Exercising with pain
When you live with persistent pain, the thought of exercising can feel scary and often counterproductive with many patients trying their hardest but ultimately experiencing setbacks.
Exercising with persistent pain is like a balancing act. The benefits of exercising with persistent pain are well researched and supported, however there are common stumbling blocks to be aware of. This information will hopefully give you clarity and confidence to pursue exercise as a pain management strategy and hopefully in the long term improve your function and decrease your pain.
As long as it is approached in the right way, the benefits of exercise will always outweigh the potential negatives. The risk of physical injury or tissue damage during exercise is very low.
Where am I going wrong?
Too much verses too little – This is perhaps the most common stumbling block. Too little means we are unlikely to produce any significant changes to our body such as increased strength or fitness. However, more commonly we see people often tend to overdo. Whether this is running before we can walk or pushing that little bit harder on our “good days”. Finding the right amount can be tough!
Thoughts and fears
A large part of why someone may choose to avoid activity and exercise when living with persistent pain can be traced back to their initial thought processes; commonly these come from a place of fear and anxiety. If an individual fears they may damage themselves by partaking in exercise it is likely they will not engage. Reassurance is key! Misinformation can feed into our fears. Common myths such as running damages the joints and bending being bad for our backs can drive up our fears as well as our pain.
I can’t exercise because I’m in pain
Having persistent pain does not stop us from exercising. There is a misconception that pain equates to tissue damage which is actually inaccurate (see our Explaining Pain lessons). There is strong evidence that shows us movement and exercise is crucial to managing persistent pain.
What is the best approach?
Step one is figuring out what you can currently tolerate. We see patients in varying degrees of health. Tolerance isn’t what you can do pain free (some people have constant pain). Tolerance is how much you can do without pushing your pain to an unmanageable level (remember, a small increase in pain after exercise is completely normal). Once you know what you can tolerate, aim to achieve this amount or slightly less consistently for a couple of weeks.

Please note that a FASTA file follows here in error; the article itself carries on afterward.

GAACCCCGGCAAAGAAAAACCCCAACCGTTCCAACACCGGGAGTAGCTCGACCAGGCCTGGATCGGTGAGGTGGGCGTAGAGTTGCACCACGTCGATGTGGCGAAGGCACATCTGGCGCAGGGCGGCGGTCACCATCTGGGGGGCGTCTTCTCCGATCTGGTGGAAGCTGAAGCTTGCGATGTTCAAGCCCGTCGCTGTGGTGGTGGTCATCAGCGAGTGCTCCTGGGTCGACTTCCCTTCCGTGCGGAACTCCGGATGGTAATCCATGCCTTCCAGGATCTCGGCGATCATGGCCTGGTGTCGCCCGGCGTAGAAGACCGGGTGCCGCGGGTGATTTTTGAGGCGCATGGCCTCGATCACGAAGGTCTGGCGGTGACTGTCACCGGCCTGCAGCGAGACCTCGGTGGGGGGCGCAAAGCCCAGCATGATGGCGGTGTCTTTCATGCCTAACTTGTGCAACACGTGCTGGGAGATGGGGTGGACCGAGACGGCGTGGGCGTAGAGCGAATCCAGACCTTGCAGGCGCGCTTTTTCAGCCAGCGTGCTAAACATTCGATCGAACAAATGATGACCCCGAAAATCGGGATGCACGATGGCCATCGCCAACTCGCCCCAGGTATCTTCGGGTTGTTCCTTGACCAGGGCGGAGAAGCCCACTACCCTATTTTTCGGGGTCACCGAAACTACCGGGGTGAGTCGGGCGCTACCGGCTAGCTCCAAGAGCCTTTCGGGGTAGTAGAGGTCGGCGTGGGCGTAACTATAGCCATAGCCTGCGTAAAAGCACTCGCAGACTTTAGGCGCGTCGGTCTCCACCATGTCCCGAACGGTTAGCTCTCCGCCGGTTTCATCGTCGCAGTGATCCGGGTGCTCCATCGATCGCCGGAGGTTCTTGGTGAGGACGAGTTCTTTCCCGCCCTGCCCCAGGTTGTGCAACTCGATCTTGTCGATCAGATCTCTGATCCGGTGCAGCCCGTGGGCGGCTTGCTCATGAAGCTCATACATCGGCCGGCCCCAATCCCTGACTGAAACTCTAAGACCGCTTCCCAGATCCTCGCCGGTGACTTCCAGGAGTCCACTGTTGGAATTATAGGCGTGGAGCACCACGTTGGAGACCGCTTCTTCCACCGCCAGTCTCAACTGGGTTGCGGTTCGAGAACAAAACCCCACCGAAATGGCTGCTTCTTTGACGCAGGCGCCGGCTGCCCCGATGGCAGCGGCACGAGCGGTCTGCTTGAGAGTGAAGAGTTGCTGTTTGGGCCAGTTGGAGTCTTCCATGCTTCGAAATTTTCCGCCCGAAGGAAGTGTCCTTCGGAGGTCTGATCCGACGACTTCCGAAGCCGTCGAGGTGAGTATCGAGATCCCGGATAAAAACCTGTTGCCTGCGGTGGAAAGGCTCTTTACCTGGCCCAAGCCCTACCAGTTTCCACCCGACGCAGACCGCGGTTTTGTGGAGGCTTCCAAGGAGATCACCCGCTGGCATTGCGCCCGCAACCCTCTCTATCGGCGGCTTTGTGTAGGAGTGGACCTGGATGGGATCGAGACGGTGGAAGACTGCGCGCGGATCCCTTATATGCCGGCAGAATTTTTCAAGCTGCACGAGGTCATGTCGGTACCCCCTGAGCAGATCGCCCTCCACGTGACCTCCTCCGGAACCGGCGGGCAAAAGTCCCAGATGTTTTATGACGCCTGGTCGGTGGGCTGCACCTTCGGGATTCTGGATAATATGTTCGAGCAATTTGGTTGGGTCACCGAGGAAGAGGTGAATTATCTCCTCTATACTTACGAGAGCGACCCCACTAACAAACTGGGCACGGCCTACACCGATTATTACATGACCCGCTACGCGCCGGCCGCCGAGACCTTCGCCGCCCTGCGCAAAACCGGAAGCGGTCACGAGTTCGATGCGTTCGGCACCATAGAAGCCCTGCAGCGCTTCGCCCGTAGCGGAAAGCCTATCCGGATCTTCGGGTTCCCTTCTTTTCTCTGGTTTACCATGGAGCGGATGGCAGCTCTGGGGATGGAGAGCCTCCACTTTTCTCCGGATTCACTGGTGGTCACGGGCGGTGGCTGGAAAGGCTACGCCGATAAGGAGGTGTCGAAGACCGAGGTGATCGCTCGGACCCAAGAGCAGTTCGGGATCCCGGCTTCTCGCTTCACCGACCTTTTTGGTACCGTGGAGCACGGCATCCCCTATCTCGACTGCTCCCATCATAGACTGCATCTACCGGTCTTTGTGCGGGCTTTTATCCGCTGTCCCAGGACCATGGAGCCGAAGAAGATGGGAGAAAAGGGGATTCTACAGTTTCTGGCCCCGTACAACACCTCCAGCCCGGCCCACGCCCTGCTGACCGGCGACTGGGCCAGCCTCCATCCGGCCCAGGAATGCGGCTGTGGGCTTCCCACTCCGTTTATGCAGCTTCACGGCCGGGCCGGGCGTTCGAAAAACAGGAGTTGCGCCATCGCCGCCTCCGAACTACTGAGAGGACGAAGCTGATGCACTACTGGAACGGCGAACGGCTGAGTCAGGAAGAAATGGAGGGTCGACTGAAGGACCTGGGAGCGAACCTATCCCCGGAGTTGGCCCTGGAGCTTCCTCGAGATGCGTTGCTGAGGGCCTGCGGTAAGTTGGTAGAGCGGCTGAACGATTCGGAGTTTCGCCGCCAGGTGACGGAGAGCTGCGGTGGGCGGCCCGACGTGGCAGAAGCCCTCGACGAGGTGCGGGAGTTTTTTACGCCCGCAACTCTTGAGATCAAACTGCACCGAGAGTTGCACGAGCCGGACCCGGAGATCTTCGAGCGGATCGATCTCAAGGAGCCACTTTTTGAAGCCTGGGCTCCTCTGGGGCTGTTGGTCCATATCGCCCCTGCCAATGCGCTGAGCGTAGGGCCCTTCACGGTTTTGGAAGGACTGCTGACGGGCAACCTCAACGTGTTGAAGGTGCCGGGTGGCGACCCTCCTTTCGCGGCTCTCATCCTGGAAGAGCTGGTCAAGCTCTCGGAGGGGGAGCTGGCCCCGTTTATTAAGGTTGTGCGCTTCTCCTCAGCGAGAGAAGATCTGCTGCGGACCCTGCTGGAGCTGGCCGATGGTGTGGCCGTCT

Once you have achieved a degree of consistency you can start to consider a gradual increase. Your body is incredible at adapting to demands as long as you don’t ask too much! Consider adding a few extra minutes of cardiovascular exercise, or a few extra repetitions of strength based exercise or perhaps a slightly heavier weight, progression can come in many forms.
If access to a local pool is too much hassle, don’t commit to swimming. If you live near a local community centre, consider a gentle class. Use what is easily available to you, don’t set yourself up to fail. If options are limited consider a basic walking programme.
Not just physical
As well as the obvious physical benefits of exercise there are also many other reasons why exercise is beneficial in helping you to manage your persistent pain. These include:
The release of chemicals such as endorphins (the body’s own natural pain relief) and serotonin (our feel good hormone) are just a couple of the reasons why exercise can really help our pain but also boost our mental health and help to manage conditions such as depression.
Lack of routine can cause rises and falls in our pain as levels of activity can vary. Introducing exercise as a protected activity day to day can be a good way to gently introduce some routine.
Life can be stressful even at the best of times. It is important to have some dedicated time for your own individual headspace as a way of managing stress. Exercise can be an ideal way to blow off steam and manage stress.
All exercise is safe and good for you when done in the right way, however, these are some of the common recommendations we make to patients here in the pain clinic:
- Tai Chi
- Chair exercises